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At the Matters Group, our client relationships usually begin with what we call the Brand Platform process, which consists of three steps:
(1) Internal Platform: in which we ensure all key decision-makers and influencers are on the same page (often more difficult than you’d think);
(2) External Platform: where we seek out existing customers and potential prospects perceptions of the brand;
(3) Final Platform: in which we align the internal and external Platforms into a final Brand Platform document.
While each step can be a challenge, we’ve found that the most frequent barrier to forming a viable, actionable Brand Platform is determining how the client’s customers view the brand.
Whenever I hear a client say, generally with great conviction, “I know my customer,” my heart freezes, because, much too often, it’s related to his own less than objective perceptions, anecdotes from his sales people, or what the spouse says. But, you really cannot build your business on hearsay and assumptions.
So, I ask one simple question: When is the last time you talked to your customer? And that is the point where I learn exactly how well a client knows who their customer is and why they’re buying their product. In way too many times, the answer to my question is either dated – informal surveys done years ago – or, worse, the executives tell me they’ve been out talking to customers in the stores. Now imagine you’re that customer and the CEO asks what you think of his company. How comfortable would you be giving an open and honest answer? I’d guess, not very. The simple fact is, your customer should and must be the central focus of everything you do as a company. They are the reason you’re in business, and the driving force behind your success or failure.
You need to know all you possibly can about their wants, needs, and, especially, how they perceive your brand, why they buy it, and the role it plays in their lives.
There’s no question that the best way to know your customer is through proprietary consumer research. And I’ve been around long enough that I’ve seen the transition from traditional research to Account Planning, and I’m a very big fan. The Account Planning methodology was brought over from England by Chiat/Day, the ad agency I worked with, and is based on a simple assumption: the notion that the best brands are those that have established the strongest emotional bonds with their customers.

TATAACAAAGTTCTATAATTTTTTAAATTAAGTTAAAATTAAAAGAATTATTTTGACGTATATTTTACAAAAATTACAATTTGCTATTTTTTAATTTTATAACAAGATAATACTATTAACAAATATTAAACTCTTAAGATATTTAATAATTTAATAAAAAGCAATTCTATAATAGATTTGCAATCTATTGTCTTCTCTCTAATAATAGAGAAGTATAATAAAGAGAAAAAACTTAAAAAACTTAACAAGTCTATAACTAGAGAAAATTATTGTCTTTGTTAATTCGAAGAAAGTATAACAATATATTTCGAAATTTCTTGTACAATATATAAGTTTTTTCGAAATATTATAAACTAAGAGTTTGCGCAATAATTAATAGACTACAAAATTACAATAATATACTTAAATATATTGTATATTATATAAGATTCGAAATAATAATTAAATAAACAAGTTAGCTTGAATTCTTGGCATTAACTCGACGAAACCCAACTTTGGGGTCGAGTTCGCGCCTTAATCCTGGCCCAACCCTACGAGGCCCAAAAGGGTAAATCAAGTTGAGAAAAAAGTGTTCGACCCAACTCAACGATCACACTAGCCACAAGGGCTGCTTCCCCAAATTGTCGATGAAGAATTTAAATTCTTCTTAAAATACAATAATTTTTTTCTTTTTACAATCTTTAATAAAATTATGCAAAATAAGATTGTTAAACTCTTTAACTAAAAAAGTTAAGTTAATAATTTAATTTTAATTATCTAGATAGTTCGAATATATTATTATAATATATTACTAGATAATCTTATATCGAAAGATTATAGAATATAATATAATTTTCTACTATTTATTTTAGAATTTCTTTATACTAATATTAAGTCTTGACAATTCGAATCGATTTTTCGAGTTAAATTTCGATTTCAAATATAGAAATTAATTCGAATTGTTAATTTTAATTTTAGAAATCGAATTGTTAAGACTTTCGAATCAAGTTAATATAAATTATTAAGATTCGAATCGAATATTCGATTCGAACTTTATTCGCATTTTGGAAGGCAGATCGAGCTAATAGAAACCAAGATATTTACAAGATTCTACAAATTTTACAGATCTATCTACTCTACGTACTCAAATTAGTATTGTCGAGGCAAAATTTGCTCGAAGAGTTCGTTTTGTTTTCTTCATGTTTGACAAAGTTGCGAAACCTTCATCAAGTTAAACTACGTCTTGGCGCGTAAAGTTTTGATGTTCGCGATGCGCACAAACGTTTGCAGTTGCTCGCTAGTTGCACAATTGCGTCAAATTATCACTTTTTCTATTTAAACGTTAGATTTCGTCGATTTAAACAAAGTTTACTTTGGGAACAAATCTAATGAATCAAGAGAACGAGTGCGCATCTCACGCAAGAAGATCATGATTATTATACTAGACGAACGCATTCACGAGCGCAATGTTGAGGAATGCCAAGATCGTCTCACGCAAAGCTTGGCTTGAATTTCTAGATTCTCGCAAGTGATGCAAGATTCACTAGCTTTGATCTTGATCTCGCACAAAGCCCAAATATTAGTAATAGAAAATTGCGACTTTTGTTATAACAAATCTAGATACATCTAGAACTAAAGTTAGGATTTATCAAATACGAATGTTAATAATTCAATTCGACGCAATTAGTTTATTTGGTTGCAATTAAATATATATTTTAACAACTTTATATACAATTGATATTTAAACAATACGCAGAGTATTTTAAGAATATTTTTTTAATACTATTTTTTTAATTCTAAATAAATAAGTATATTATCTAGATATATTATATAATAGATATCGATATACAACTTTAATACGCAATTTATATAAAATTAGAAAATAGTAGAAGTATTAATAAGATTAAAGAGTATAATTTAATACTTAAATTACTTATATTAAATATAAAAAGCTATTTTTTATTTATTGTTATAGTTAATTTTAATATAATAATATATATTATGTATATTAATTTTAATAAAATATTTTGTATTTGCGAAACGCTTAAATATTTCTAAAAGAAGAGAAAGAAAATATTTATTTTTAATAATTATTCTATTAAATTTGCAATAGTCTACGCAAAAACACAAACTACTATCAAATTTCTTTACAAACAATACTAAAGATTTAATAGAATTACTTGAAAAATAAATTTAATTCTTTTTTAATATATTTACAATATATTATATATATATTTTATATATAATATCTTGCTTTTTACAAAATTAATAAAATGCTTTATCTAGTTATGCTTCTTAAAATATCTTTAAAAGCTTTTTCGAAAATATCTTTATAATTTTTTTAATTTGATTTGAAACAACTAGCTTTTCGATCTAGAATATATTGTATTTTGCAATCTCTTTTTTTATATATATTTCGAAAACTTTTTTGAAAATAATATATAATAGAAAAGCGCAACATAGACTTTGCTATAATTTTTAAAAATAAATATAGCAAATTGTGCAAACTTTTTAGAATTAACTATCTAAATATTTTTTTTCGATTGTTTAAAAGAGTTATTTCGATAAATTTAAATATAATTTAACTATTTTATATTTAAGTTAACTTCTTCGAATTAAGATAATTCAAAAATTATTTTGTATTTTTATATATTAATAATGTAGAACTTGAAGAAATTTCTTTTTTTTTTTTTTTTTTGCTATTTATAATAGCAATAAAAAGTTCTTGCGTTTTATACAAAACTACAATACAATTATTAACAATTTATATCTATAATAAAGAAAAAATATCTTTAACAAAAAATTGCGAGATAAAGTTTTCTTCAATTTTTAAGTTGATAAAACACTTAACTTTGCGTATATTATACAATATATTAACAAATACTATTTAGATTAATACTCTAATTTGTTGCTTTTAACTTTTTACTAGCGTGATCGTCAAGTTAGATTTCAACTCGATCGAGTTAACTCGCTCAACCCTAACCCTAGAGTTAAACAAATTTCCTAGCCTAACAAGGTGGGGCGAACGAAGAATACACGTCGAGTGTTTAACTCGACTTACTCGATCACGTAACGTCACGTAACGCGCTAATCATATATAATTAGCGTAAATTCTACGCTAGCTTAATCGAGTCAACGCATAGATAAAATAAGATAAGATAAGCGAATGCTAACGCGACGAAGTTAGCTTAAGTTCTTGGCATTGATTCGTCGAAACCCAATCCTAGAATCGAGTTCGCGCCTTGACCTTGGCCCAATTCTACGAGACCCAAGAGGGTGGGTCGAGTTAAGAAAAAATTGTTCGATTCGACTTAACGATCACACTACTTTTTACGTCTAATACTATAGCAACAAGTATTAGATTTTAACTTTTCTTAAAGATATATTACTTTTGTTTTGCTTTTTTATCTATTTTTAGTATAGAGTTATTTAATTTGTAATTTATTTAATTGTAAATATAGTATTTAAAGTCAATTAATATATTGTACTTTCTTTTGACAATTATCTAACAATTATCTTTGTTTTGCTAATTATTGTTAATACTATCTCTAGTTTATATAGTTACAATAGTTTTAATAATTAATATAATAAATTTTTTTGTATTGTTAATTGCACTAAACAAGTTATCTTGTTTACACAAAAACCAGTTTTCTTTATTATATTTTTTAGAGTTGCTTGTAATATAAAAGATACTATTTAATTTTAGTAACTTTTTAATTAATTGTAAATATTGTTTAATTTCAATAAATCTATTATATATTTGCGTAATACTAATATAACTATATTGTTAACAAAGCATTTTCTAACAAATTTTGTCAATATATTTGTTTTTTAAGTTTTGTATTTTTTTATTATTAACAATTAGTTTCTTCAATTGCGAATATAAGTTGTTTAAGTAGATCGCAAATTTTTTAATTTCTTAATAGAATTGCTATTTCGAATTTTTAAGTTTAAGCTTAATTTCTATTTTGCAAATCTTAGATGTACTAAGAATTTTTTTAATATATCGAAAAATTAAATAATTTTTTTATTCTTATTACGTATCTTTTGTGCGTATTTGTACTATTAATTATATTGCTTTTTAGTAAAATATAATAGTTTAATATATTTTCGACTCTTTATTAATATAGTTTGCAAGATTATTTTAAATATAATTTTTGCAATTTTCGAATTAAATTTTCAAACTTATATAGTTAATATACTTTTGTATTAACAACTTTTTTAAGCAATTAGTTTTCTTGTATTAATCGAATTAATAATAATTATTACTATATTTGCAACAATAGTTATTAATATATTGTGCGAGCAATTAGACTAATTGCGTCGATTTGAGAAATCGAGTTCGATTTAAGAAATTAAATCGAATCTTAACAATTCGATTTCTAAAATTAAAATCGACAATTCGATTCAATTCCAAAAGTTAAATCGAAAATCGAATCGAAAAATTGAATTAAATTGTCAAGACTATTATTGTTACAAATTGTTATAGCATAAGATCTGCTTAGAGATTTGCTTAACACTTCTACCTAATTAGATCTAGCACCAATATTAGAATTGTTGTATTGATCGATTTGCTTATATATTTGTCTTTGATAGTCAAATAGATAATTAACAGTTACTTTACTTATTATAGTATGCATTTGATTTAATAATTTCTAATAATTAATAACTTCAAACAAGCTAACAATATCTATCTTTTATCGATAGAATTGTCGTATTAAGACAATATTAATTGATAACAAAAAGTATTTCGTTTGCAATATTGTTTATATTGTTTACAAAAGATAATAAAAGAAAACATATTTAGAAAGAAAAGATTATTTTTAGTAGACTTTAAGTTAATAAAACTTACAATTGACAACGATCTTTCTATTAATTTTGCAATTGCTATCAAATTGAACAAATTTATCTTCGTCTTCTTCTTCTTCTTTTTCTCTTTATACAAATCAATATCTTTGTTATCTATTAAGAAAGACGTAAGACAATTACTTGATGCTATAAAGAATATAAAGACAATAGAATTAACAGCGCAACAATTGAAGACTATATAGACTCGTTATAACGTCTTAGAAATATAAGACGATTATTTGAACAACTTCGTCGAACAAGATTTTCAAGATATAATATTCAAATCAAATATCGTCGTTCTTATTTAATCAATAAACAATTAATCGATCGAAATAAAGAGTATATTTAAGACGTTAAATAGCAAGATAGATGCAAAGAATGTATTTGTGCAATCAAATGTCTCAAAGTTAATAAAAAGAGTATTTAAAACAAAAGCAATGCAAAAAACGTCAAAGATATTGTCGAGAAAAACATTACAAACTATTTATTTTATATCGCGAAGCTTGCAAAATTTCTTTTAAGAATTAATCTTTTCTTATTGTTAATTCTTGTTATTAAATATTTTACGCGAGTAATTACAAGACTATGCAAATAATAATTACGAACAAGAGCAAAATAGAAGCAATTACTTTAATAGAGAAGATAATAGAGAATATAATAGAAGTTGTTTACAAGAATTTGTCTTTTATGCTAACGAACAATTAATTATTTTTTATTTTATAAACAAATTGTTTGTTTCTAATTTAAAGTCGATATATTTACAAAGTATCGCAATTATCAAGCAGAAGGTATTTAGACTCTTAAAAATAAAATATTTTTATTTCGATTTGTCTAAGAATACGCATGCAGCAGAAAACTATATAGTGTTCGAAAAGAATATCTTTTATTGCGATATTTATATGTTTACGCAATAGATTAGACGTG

The result of a strong bond is that customers perceive these brands as extensions or reflections of the type of person they are or aspire to be. As I’ve said in a previous post about how to craft a brand story, people may explain their purchases rationally, but the heart controls the wallet, and Account Planning gets to those key emotions that explain and predict purchase behavior. Account Planners are trained to get underneath people’s rational explanations for what and why they buy and, instead, focus on the emotional reasons that are essential to the most successful brands. Let me give you an example: Our agency was working with the new CEO of an established and well-known clothing brand. The executives were convinced their customer franchise was aging and even dying off, and wanted to find a new audience they could attract without losing their existing customers. They also believed that the brand was used almost exclusively for work attire and special occasions, and that their current aging audience had left the work force and went out less frequently for those special occasions. The company hadn’t done any research in a very long time, so we initiated focus groups with their best customers, run by an experienced Account Planner.
What we learned changed client minds, their business and their sales. We learned that these customers, far from being retired and inactive, were full of life and extremely busy socially, as well as on the work and volunteer front. We also found that the brand had an incredibly strong emotional bond with its customers, who cherished the quality and classic design that never went out of style. In fact, given how active they were, the customers actually wanted more designs for more occasions so the brand could play an even more visible role in their lives. Needless to say, armed with this new knowledge, the client immediately began broadening their product offerings to meet the unmet demand for more clothing on more occasions, tailored their marketing accordingly, and sales have continued to increase ever since. And all of this was thanks to going out and talking to – and learning from — their own customers.
It’s interesting that clients tend to recoil whenever they hear the need for research and I think it’s based on two concerns: time and money. They believe any research will take too long and cost too much. This just isn’t true, especially with the advent of online quantitative surveys that are easy and relatively inexpensive to field. But even more important, the reality is that, without truly knowing your customer, there can be no greater waste of a company’s time and money than marketing without current and relevant consumer insights. Rather than marketing, you’re really only guessing. My advice is that Know Thy Customer should be one of the first commandments of any company that wants to succeed.